I cycled over to the BBC in darkest North Oxford early on Sunday morning, only to discover that they had double booked. I guess the choice between me and the Executive Director of CMS was not a difficult one to make. Here’s what the great British public missed…
Entering strange cities on holiday is always a bit of a challenge. My wife always drives – she doesn’t trust me – and my job is navigating and shouting at the children! A few years ago driving into Avignon I got us lost, shouted that we had missed a turn and my wife reversed into a stationary car. Avignon lost some of its charm after that.
Being new in any city, any community can be frightening and disorientating. My heart goes out to some of the Syrian families who have joined us in Oxford, often after harrowing experiences. A lovely family I know in temporary accommodation in Oxford have been offered a house a few hundred metres from Brize Norton airbase despite the horrors they have lived through in Aleppo – thankfully there are people pleading their cause. But there are other new arrivals in our city and it is a challenge for them.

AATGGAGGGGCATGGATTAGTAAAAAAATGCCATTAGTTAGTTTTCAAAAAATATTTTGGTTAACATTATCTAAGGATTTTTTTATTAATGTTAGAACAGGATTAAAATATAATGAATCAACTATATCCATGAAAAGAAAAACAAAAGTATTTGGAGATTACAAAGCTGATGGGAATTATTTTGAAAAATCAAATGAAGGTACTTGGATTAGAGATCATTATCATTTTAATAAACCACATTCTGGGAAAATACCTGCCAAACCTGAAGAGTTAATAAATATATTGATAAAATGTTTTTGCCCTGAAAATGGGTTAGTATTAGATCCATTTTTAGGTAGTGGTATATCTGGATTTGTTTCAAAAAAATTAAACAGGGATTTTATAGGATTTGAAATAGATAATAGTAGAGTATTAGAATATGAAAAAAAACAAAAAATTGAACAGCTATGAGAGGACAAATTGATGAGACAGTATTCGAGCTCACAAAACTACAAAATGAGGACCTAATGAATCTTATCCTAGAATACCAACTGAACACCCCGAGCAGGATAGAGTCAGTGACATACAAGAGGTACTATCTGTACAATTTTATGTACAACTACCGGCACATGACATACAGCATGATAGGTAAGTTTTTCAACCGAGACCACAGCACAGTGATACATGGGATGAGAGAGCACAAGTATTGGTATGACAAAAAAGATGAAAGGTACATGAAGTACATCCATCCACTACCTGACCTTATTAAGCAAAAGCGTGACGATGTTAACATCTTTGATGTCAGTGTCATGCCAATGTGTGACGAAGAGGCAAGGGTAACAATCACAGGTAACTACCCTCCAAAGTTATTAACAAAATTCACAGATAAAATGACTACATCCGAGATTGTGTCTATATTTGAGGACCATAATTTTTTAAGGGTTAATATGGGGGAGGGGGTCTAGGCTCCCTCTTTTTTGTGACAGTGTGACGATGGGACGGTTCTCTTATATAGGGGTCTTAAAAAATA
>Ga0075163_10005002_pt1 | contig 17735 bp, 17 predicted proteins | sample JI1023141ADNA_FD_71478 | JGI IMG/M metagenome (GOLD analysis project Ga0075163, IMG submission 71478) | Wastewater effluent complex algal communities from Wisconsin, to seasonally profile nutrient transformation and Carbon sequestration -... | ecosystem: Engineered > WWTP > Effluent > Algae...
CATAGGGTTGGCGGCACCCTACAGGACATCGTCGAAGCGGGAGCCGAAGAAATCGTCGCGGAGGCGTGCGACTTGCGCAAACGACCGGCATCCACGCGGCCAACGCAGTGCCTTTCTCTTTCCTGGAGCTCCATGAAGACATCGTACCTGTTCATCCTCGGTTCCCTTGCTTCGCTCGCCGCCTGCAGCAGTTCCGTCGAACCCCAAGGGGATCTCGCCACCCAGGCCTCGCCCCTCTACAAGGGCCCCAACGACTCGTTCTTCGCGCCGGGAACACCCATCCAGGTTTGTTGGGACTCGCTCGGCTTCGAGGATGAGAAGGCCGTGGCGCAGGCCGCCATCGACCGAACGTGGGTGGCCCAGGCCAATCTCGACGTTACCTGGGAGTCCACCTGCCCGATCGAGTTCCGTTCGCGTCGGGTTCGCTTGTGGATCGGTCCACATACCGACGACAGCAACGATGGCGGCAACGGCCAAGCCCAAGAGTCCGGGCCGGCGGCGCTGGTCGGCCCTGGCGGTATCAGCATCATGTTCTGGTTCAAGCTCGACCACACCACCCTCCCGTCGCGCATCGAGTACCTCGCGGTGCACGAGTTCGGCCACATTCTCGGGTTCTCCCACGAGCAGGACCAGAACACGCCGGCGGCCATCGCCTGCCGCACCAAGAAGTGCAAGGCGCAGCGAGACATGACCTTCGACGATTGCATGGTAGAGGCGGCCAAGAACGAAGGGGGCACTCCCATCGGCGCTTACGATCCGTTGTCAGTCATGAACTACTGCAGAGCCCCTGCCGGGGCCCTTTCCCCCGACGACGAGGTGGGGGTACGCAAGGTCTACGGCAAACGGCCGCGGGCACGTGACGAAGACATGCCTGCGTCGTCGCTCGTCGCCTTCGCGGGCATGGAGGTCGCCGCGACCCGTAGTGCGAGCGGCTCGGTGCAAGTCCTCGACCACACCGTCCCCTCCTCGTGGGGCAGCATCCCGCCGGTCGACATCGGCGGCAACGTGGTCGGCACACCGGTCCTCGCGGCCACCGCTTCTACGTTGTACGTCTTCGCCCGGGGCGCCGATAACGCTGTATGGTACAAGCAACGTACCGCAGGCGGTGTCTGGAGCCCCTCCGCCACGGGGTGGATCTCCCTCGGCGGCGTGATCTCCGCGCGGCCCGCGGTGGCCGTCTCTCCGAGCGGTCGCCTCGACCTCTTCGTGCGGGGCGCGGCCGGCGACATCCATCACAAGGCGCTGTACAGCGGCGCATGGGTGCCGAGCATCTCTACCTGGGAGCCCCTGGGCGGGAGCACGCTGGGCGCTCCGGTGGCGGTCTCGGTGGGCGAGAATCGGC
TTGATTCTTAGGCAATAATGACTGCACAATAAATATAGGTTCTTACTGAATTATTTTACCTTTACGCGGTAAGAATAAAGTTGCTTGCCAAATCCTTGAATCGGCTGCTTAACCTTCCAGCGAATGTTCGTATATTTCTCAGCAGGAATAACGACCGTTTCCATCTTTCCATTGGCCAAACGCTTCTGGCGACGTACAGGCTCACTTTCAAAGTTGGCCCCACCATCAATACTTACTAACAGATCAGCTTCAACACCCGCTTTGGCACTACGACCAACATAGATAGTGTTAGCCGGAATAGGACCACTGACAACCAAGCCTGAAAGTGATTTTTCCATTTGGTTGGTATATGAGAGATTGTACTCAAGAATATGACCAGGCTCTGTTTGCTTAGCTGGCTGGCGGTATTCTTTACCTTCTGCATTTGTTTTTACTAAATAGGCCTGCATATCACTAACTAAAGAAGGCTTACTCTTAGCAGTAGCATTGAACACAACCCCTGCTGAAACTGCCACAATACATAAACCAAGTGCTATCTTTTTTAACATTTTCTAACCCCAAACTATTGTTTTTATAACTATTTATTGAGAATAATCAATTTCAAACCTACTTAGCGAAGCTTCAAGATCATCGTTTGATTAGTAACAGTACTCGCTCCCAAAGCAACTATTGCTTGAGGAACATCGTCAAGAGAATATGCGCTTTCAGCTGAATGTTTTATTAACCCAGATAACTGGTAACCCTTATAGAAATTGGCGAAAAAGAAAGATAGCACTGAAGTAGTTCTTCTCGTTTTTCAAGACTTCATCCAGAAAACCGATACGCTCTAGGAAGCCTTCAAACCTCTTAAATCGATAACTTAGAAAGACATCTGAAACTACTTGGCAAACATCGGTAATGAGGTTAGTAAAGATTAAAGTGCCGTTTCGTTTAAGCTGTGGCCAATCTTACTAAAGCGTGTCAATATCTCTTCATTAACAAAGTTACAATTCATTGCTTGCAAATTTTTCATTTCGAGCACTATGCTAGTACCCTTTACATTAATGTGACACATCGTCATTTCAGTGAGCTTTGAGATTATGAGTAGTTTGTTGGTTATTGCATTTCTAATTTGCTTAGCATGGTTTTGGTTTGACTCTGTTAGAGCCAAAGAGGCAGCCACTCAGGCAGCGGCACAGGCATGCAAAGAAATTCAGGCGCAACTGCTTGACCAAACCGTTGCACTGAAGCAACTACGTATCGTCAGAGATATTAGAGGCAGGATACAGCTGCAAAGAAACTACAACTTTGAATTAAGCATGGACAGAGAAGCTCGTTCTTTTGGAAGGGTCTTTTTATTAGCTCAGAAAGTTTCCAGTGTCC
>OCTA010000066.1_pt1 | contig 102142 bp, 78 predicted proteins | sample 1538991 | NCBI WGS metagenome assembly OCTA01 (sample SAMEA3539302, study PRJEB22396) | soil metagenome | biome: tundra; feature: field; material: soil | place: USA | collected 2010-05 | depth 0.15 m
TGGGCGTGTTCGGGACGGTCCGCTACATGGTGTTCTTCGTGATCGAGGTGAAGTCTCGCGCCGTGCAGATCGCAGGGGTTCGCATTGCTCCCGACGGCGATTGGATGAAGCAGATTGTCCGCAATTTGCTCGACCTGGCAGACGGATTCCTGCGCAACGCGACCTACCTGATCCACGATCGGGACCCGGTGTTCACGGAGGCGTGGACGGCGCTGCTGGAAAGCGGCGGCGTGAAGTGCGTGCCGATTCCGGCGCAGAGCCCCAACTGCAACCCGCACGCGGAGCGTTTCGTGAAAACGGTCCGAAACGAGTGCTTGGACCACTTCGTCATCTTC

Today in the church calendar we mark Palm Sunday, the day when Jesus entered Jerusalem, a city he knew but which also contained people who did not wish to welcome him. How must he have felt knowing that this city was both a place of welcome but also a place of threat?
Questions of what it means to be a guest in a new community and what it means to be a host in a community lie at the heart of the Christian message. And when Jesus enters Jerusalem he is asking us to ponder those questions – and I am reminded of those lines from Matthews Gospel: I was hungry and you gave me something to eat, I was thirsty and you gave me something to drink, I was a stranger and you invited me in.
I am grateful to be a resident of the city of Oxford, a city of welcome – but as we enter Holy Week I also want to ask myself, how much I can help make that welcome a reality. When guests come to our city, our village, our community or our home how do we welcome them? And how can we capture a vision of community which thrives on its diversity, its inclusion and the depth of its welcome?